Clarity On Review Interview #1

I was going to leave this article alone in the hopes that it would just fade away, but a lot of people have asked me about it (including some folks who are very invested in this topic), so I really need to correct the record.

My quotes in the article are taken entirely out of context. I'm quoted as having said "I'm almost glad that ['fearless'] didn't get out too much, because we're changing the idea now." This was in reference to the idea to feature personal narratives on the homepage that would define fearless through the eyes of students and alums. It's true that we've moved away from that idea towards a more general telling of Oberlin's stories, in response to community backlash to the original idea.

But in the context in which my quote is used, it makes it sound like I'm talking about the whole Fearless campaign. I'm not. The future of Fearless is an incredibly touchy subject, and at this juncture, it's too early to know how all of the pieces will ultimately fit together.

The biggest problem with the article, other than my quotes being used out of context, is that it totally misses the point, beginning with the headline "Admissions Website Renovation Will Drop 'Fearless.'" Admissions is not dropping Fearless. Most of what the reporter talks about is true, but in reference to the new homepage - not admissions marketing materials. This is because the homepage is designed for a much larger audience - alums, current students, faculty, etc. - many of whom are uncomfortable with Fearless, so we went in a more neutral direction. Admissions will retain Fearless in its marketing, however, at least for now.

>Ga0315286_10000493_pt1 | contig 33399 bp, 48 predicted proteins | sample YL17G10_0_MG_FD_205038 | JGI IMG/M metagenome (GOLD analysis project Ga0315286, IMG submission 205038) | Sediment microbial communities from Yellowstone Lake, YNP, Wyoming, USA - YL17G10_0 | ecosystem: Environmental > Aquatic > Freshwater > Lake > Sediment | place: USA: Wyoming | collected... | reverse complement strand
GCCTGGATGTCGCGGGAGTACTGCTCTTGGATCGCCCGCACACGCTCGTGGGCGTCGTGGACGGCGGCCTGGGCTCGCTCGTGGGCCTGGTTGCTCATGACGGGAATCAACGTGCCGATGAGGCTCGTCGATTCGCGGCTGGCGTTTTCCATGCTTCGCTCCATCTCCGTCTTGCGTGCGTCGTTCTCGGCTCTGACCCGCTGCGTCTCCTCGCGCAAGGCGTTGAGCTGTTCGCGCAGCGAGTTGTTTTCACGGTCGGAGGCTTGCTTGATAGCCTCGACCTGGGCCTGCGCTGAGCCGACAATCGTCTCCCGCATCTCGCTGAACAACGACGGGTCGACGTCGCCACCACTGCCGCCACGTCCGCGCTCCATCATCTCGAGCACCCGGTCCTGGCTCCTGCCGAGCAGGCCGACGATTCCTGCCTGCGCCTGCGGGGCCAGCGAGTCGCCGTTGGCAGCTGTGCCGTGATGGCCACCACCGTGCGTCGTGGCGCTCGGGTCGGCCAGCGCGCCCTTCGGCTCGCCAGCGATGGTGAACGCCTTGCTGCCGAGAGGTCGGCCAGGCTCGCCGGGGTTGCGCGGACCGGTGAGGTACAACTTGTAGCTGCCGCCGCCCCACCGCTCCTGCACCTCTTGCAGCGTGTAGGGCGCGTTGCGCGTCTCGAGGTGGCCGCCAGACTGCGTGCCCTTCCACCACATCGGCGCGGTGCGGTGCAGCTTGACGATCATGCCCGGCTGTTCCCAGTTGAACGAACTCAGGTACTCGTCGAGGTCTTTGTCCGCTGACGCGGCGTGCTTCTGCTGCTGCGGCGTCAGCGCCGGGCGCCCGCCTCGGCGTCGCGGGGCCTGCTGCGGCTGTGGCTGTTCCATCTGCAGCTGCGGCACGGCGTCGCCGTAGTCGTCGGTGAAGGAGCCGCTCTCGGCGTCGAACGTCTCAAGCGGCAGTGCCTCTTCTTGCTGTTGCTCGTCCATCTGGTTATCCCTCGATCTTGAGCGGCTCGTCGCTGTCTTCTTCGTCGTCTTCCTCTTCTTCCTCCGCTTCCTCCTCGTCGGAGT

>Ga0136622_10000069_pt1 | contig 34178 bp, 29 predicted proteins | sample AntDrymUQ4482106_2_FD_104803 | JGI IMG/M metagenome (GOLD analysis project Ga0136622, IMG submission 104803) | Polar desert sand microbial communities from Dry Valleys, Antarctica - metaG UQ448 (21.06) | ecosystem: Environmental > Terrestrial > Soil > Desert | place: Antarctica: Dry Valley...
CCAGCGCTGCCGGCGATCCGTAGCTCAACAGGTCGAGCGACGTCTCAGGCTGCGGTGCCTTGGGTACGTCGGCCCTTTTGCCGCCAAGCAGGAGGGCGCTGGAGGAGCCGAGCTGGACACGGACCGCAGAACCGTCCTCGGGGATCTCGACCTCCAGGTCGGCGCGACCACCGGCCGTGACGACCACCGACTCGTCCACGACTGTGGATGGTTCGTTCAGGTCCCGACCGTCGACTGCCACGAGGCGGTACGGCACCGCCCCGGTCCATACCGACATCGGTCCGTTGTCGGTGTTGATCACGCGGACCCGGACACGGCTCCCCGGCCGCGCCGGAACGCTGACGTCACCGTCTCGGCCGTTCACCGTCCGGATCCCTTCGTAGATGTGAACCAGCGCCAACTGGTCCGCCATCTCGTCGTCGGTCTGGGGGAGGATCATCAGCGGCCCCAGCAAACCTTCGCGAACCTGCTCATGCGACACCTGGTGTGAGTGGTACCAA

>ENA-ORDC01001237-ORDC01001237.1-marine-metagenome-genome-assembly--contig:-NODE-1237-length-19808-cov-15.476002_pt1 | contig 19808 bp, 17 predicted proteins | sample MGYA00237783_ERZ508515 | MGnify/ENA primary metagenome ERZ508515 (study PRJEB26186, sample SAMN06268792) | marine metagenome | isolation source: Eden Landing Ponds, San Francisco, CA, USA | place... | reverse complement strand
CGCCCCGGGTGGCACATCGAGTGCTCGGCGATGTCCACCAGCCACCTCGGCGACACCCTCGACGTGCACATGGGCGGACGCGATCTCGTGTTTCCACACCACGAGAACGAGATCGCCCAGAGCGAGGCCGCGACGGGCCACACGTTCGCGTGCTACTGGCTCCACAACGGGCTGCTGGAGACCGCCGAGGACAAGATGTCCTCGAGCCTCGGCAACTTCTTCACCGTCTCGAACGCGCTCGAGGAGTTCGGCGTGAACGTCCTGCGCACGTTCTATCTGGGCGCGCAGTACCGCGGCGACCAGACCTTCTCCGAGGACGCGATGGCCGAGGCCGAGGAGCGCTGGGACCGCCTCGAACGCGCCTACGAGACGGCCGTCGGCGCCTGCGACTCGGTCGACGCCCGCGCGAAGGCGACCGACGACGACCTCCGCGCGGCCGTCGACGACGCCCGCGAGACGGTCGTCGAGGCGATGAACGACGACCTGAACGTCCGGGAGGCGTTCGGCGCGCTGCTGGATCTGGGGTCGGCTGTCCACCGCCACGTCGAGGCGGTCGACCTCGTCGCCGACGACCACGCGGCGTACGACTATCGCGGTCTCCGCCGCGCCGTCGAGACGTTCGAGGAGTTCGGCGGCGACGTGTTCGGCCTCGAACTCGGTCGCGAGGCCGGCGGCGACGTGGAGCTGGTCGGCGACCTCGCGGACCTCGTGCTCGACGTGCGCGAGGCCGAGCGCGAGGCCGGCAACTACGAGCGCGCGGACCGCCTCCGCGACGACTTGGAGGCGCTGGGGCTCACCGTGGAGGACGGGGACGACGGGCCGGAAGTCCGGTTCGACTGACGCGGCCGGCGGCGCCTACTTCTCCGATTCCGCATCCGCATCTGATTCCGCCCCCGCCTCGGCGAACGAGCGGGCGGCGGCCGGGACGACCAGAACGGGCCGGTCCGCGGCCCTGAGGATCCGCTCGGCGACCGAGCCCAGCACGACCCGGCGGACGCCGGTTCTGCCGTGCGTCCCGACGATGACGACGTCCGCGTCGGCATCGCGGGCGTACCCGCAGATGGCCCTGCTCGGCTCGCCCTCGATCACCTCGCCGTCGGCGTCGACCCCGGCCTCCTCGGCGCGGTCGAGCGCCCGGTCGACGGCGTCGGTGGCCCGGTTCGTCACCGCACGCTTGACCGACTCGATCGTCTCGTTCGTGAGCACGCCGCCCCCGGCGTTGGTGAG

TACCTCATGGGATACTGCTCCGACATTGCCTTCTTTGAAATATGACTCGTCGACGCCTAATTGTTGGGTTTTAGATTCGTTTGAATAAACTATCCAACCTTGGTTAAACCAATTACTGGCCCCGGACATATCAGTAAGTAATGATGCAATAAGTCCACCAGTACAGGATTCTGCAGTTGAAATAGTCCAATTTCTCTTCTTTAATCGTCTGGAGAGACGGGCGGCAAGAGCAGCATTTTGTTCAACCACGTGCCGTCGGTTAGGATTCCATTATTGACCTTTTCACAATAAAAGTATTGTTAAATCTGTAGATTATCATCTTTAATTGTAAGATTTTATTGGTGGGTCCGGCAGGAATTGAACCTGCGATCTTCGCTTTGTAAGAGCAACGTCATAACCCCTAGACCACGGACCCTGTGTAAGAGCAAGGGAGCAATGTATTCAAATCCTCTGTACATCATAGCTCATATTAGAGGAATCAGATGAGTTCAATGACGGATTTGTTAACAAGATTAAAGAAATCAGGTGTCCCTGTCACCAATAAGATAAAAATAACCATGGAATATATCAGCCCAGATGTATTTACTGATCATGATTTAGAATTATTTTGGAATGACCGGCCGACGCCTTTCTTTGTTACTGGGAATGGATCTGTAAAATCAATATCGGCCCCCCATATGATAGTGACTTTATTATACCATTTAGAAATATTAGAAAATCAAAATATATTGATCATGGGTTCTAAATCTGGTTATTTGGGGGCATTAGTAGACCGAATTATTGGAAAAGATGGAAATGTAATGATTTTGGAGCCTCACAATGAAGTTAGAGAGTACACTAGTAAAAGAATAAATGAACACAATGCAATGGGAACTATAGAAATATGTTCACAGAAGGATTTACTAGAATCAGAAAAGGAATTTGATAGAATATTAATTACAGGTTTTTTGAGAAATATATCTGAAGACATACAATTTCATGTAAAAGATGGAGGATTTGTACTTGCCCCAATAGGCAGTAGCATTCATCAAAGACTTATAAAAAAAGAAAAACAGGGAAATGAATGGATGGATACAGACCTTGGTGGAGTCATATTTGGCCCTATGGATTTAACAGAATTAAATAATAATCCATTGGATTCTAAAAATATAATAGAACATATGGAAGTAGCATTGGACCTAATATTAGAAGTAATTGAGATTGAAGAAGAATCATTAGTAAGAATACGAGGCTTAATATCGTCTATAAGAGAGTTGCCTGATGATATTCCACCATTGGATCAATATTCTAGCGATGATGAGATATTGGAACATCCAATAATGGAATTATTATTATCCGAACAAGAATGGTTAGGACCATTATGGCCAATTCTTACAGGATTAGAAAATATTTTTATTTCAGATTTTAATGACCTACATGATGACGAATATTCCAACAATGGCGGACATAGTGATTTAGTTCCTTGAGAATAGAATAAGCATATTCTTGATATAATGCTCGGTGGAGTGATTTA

To be correct, the article would read more like this:

New Homepage Will Not Use 'Fearless'
Oberlin's website is about to undergo a massive renovation to make it more appealing to all audiences, from prospective students to alumni. While the new website is intended to attract prospective students to Oberlin, the Communications office recognized that its primary audience would also include current students and alumni, so it will not incorporate the oft-controversial 'fearless' slogan. "We did go from, 'Okay, let's build 'fearless' into the [new homepage] and go all out with that message!' to kind of backpedaling a little bit and saying, 'Well, [the Oberlin community] isn't really reacting to 'fearless' well. Let's dial it down a notch,'" said Foster.
VP of Communications Ben Jones elaborated on the decision. "We're going to separate [the new homepage] from 'fearless' and just have it be about Oberlin's stories, period, with no tagline and no modifier... I'm almost glad that [the idea to use fearless in soliciting narratives from the community] didn't get out too much, because we're changing the idea now."
Instead the new homepage will revolve around interactive narratives where prospective students can read stories written by current students, faculty and alumni describing what it means to be an Obie.